The AFC North and NFC South are polar opposite divisions, and not only because of their cardinal directions and conference affiliations. Heading into Week 12, all four teams in the AFC North were over .500. Meanwhile, every NFC South team was at least two games under .500, presenting the very real possibility of a division winner with fewer than eight wins. Those two divisions have met all season in inter-conference play, and, even if you don’t already know, you can probably guess how those games have gone. Through 11 weeks, the AFC North was 9-1-1 against the NFC South. Perhaps the most surprising element about all of this is that the only win was by the Buccaneers over the Steelers in Pittsburgh.
Two of those teams met each other on Sunday, with the last-place 6-4 Browns visiting the first-place 4-6 Falcons. Brian Hoyer threw three interceptions, but led the Browns on a successful two-minute drill, setting Billy Cundiff up for a game-winning 37-yard field goal in Cleveland’s 26-24 victory. However, we’re much more interested in the fantasy implications in this space, and there were a few big ones on the Cleveland side of the ball.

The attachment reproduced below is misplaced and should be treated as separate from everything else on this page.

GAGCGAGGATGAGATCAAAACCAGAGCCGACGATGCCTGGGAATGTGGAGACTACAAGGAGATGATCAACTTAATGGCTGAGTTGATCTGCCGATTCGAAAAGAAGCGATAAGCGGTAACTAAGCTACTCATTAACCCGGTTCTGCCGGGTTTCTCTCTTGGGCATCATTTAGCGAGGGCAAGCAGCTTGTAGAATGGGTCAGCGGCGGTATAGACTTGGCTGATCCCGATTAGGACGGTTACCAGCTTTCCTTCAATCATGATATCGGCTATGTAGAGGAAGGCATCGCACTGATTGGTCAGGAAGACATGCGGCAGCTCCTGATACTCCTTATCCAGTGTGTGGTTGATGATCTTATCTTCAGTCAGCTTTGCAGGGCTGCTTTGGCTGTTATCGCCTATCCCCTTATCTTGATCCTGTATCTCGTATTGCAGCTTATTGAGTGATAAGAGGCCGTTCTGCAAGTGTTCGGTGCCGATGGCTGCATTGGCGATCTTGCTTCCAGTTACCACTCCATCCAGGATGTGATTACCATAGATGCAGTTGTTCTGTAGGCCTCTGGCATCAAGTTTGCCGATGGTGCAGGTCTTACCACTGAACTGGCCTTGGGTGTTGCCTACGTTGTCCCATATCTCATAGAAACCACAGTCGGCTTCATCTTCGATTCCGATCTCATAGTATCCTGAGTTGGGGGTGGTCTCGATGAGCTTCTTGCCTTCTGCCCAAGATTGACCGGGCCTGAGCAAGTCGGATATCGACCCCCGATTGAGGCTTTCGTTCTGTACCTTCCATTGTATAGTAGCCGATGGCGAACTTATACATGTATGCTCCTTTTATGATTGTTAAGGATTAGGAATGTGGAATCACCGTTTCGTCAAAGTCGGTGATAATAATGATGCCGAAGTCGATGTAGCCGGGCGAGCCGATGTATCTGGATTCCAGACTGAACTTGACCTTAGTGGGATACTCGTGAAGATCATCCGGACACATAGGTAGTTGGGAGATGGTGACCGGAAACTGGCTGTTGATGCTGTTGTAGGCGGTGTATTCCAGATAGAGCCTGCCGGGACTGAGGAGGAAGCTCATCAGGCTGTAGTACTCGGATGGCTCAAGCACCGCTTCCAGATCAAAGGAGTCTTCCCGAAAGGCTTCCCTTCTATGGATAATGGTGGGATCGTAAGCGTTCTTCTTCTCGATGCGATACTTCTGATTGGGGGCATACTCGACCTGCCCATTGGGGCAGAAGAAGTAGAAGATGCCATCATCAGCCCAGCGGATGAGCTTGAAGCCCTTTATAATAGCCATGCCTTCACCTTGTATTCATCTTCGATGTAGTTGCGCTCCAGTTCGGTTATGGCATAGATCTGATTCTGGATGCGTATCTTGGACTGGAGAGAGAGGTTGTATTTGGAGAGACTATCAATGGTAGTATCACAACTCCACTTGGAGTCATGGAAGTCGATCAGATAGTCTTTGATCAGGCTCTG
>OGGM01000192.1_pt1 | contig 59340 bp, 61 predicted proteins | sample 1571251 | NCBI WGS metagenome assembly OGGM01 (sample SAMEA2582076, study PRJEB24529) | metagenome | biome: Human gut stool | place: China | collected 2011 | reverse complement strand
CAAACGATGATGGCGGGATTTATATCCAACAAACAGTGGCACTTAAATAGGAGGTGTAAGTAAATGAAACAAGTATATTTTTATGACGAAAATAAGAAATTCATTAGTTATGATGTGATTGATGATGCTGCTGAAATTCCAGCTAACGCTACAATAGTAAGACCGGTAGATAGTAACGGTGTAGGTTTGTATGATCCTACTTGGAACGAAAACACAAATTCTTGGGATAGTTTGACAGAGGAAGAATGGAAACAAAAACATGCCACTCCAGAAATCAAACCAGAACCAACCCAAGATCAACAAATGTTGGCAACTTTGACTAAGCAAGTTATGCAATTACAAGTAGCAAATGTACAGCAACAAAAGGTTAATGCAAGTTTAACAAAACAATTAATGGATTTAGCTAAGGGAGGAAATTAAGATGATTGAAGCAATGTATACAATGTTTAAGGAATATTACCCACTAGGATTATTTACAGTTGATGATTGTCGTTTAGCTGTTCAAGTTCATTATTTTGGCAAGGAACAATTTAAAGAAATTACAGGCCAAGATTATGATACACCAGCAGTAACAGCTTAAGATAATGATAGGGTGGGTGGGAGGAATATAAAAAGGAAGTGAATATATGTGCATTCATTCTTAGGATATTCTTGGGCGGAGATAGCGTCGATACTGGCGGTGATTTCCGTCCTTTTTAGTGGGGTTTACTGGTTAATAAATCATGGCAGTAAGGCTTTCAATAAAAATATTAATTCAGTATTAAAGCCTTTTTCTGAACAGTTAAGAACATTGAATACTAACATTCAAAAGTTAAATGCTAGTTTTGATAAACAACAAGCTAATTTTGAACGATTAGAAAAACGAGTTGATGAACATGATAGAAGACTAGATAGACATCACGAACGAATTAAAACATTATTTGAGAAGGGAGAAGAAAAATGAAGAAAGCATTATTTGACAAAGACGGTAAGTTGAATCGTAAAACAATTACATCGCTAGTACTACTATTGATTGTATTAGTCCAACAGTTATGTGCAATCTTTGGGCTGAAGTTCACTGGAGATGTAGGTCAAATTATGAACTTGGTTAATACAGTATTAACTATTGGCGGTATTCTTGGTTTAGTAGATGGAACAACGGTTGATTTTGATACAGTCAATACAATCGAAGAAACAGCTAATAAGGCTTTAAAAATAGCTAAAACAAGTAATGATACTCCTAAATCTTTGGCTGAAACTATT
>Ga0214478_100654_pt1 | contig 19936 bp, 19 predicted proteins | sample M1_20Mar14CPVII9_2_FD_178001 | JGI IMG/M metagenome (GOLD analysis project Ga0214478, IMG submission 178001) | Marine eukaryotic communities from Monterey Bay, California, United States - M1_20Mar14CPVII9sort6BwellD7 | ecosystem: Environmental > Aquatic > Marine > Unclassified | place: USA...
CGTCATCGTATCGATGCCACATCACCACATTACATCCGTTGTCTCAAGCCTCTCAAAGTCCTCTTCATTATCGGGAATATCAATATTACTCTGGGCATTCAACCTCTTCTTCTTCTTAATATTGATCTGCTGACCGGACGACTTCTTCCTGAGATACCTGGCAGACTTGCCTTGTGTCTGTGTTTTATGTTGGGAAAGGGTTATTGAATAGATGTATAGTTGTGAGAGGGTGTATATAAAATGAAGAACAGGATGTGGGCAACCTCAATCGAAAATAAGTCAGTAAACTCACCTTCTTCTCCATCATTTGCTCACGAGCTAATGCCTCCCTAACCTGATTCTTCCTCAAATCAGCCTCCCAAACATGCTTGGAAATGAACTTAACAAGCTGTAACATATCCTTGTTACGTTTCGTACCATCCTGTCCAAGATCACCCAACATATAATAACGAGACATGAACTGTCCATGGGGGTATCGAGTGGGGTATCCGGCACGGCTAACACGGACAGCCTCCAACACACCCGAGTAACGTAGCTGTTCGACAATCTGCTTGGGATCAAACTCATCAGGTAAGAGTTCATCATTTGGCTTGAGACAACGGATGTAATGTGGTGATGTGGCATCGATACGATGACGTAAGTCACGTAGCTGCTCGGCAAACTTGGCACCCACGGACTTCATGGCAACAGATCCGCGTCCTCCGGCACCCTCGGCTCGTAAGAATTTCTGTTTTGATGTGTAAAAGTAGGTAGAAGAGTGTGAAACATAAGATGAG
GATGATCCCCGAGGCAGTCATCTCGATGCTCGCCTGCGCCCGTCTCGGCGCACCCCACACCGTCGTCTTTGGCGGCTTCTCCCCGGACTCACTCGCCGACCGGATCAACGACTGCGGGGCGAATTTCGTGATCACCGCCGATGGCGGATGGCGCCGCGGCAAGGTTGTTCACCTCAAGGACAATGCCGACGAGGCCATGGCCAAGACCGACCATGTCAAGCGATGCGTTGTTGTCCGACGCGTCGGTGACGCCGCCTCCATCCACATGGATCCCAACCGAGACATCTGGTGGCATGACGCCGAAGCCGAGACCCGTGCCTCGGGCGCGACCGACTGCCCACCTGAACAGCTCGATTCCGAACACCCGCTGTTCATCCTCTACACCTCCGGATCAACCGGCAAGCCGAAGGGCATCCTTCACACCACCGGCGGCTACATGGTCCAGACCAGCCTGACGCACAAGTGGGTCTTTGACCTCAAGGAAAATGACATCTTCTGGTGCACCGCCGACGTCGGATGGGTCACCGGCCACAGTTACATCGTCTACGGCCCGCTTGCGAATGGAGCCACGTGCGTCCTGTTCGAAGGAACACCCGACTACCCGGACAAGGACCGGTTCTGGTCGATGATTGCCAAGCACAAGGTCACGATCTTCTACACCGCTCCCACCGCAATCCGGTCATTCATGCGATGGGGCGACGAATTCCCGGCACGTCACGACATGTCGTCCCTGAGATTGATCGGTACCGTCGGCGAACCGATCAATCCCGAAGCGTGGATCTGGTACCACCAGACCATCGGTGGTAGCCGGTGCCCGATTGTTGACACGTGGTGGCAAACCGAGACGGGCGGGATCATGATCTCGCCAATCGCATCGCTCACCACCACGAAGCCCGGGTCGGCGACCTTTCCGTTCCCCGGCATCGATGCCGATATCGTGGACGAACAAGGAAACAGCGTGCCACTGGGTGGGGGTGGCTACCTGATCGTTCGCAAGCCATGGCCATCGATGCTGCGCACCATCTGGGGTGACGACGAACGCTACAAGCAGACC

Some notable names made their way to free agency this week, when both Ben Tate and LeGarrette Blount were given their walking papers. Both have found new homes since (Tate in Minnesota, Blount in New England). Do they still have any value in fantasy football leagues? How do they affect the value of their new teammates? We explore below.
This week’s waiver wire isn’t filled with established veterans, and it likely won't be a battle for Josh Gordon, who is already owned in most leagues, but it does have plenty of young players who are finally getting their shot.
Will this week's most popular acquisitions be stars? That’s doubtful. But replacing struggling duds and short-term injuries may make the difference between making the playoffs and quietly seething in the season's final weeks. The last two teams take their byes this week — Panthers and Steelers — and then the league returns to a full slate.